Ohhhhhhhh… I think I need to get the Devlin Group Series. The books will look awesome on the same shelf with my Maya Banks KGI Series! Although I think they are all electronic. I will have to check it out! Pow Pow Pow… Sneak here… Sneak there… oh let’s hide! Pow Pow Pow… Kiss me… lol… Does that sound good?? Not quite. Well I am not as talented as a published author and of course am kinda out of the secret service loop at the moment. BUT YOU AND I BOTH HAVE OUR CHANCE BY CATCHING UP WITH SHANNON STACEY’S DEVLIN GROUP SERIES.
I hope you enjoy this installment of Nerd Girl Official’s Indy Author talk! It’s a special one! Go to her page (page information is somewhere withing the talk) and give her a #NerdGirlWave, post a comment on THIS blog and I may just #Randomswag you with Shannon’s newest release!!! I will be watching!!
♥ Gladys #XOXOtheNerdGirl #NerdGirlOfficial
*****Writing Contemporary Action Romance*****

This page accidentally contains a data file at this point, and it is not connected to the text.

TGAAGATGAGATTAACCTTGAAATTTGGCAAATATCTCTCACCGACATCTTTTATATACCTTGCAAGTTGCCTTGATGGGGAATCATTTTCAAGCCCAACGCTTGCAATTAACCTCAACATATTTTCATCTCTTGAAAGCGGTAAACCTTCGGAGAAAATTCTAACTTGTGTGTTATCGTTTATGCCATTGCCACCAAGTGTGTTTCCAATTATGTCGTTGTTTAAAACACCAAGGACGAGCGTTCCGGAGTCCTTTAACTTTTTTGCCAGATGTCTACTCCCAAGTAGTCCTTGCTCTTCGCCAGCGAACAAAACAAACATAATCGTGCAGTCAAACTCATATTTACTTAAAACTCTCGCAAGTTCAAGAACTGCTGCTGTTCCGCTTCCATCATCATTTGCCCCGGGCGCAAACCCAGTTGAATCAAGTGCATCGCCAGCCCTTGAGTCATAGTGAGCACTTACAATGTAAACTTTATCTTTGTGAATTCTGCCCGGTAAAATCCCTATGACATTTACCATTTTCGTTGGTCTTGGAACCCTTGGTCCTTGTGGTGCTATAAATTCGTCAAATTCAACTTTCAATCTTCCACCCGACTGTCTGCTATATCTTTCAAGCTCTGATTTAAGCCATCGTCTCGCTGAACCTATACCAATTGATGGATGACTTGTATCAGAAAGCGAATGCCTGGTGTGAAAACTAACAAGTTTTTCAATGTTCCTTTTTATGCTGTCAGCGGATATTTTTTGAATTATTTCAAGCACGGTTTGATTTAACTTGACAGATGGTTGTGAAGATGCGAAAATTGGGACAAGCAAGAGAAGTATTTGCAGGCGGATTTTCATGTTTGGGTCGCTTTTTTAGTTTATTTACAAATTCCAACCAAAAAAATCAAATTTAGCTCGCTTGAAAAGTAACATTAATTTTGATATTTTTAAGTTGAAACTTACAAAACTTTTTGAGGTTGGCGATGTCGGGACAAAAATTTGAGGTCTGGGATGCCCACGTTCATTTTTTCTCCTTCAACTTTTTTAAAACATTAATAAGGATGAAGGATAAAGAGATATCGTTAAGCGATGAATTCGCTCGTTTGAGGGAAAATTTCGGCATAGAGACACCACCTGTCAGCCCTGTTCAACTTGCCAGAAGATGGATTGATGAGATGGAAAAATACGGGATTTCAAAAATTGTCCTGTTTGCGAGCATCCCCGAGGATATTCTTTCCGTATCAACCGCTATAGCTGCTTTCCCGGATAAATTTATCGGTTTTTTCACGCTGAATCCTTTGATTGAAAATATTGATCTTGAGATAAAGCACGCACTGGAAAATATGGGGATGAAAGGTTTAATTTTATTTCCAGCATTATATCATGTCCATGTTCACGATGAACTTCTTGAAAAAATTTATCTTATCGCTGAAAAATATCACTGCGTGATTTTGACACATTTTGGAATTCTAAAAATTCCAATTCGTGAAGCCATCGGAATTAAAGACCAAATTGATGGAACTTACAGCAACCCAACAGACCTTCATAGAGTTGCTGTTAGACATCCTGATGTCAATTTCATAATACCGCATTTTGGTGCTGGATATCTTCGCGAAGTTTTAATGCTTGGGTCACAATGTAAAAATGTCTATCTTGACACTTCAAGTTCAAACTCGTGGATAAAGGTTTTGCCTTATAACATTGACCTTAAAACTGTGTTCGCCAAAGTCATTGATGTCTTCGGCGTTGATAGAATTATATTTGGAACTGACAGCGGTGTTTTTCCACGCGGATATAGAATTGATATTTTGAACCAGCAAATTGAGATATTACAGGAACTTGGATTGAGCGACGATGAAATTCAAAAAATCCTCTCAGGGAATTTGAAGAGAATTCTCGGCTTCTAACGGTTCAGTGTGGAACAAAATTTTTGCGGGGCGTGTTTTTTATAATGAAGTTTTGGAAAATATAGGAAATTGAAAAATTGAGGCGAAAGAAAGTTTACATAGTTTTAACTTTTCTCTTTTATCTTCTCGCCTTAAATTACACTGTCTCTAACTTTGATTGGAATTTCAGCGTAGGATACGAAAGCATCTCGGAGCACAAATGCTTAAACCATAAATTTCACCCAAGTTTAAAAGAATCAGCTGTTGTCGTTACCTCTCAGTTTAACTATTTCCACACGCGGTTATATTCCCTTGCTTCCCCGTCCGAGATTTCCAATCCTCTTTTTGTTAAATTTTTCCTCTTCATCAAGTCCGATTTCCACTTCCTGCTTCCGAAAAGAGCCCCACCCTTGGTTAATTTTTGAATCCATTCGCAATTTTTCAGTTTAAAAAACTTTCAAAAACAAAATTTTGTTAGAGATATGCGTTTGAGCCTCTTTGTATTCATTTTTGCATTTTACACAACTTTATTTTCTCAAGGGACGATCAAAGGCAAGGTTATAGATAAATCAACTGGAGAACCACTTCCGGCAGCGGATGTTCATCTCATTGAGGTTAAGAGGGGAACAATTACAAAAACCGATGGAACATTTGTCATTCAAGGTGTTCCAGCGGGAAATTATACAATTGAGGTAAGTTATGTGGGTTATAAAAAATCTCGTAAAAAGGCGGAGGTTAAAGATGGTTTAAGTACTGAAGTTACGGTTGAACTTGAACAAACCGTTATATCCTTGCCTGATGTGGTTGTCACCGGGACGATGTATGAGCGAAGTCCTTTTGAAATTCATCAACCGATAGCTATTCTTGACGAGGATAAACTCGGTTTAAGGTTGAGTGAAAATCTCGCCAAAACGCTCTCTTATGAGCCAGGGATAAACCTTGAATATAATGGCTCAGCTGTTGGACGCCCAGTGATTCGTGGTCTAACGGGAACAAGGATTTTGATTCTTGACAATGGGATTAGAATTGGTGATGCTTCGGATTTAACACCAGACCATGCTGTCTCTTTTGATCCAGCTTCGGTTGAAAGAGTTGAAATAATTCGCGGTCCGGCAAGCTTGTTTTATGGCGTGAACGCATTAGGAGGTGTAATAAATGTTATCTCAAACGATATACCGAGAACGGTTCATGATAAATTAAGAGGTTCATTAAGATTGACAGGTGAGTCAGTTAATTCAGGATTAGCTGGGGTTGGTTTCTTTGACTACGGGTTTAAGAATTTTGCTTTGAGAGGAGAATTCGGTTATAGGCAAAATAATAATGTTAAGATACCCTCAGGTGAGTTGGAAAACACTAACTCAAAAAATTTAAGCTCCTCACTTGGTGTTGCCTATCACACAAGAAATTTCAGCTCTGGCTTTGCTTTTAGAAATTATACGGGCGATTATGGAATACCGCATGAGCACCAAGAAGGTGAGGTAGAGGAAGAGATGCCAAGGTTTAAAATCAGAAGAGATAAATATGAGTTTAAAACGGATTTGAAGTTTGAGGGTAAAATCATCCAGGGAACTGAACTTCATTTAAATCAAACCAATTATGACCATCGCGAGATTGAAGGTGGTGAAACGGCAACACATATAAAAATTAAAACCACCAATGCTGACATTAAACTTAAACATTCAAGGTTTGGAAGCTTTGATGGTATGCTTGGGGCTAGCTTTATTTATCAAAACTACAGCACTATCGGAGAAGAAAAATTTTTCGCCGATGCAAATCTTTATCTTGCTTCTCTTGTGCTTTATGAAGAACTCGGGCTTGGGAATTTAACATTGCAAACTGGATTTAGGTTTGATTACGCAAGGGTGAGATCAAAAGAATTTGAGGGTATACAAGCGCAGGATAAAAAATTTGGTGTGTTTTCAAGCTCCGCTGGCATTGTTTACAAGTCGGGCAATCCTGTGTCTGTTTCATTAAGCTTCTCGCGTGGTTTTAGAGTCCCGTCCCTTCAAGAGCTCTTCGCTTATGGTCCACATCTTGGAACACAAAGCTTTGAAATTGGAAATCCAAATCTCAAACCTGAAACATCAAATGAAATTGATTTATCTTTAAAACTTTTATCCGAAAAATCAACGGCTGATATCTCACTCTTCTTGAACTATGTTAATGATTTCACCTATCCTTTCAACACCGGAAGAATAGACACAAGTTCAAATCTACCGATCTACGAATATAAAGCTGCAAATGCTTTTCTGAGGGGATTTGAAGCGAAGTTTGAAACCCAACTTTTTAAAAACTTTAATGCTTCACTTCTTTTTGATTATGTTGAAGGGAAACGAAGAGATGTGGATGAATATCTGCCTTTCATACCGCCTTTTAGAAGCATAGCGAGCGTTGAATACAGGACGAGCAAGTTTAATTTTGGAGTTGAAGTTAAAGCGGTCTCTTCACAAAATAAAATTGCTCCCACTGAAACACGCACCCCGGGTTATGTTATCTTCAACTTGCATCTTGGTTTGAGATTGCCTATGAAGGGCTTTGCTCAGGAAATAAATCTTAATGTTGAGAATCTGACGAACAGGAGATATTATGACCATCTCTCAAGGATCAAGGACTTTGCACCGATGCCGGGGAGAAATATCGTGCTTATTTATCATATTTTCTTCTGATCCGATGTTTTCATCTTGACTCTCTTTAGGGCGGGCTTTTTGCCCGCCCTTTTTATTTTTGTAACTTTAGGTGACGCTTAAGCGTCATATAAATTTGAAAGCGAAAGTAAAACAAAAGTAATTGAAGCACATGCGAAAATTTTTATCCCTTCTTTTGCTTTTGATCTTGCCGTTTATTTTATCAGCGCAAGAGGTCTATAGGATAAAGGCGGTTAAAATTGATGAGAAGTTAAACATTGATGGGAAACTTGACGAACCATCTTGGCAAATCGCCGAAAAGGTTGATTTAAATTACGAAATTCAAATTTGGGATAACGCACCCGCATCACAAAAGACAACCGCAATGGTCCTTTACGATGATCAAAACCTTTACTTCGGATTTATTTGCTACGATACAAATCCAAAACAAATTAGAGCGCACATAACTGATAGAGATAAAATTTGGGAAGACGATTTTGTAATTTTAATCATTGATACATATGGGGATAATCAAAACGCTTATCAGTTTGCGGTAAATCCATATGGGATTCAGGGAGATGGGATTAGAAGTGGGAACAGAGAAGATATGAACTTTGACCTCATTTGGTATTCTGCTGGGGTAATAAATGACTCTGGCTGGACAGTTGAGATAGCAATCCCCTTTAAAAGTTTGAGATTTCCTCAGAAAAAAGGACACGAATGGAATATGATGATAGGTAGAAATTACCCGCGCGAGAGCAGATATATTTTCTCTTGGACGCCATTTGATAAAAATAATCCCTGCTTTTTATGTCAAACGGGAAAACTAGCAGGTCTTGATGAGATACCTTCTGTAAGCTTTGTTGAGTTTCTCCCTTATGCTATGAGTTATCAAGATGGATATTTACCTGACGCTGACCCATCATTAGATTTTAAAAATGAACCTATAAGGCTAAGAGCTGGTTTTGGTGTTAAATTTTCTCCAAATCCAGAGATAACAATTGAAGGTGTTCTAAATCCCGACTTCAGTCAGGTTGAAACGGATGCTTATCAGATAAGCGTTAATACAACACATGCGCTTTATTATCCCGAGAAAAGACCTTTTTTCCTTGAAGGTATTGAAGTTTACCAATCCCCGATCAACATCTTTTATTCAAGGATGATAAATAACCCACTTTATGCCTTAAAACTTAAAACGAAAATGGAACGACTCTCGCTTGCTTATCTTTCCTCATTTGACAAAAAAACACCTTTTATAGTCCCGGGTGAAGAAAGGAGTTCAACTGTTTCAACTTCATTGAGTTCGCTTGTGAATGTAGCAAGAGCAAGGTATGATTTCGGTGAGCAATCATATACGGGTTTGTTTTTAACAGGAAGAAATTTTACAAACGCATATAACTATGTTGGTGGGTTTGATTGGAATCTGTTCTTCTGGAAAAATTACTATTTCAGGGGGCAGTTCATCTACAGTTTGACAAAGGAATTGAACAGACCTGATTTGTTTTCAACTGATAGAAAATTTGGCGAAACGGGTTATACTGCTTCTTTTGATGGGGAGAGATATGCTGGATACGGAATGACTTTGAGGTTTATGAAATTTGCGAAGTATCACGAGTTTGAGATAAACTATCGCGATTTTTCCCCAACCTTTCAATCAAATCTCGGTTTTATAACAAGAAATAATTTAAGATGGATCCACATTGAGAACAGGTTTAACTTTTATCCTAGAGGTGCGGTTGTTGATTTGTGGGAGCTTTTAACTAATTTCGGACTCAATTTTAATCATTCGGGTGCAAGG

There are many reasons I enjoy writing the action romances of my Devlin Group series. The dangerous situations the characters find themselves in bring suspense and a level of emotional intensity hard to match in my straight contemporary romances. There are helicopters and guns and choreographing action scenes with the use of Lego mini-figures. They’re incredibly challenging, and yet fun, to write.
But one of the my favorite things about writing No Place To Hide, along with the previous books in the series, is how involved my family gets in the plotting. My husband and two teenage sons are always willing to help me unravel plotting knots in any of my books but, to be honest, their eyes start glazing over after a few minutes of contemporary romance problem solving.
Throw in weapons and a bad guy, though, and they’re all in. Brainstorming action romances can be a lot of fun when the entire family’s involved and they’ve actually provided me with some great idea over the years. The weapon favored by the villain of No Place To Hide came from my older son. A couple of the tricks used by the hero of No Surrender were suggested by my husband and my brother-in-law.
Invariably, the brainstorming will go south and I have to rein them in. My younger son has a tendency to start throwing zombies or aliens (or both) into the mix. Or one of the guys will decide that a game of hide and seek with a stolen nuclear submarine would be a perfect plot, despite the fact working a romance into that story would be a little difficult. (I think my guys have watched too many Tom Clancy movies.)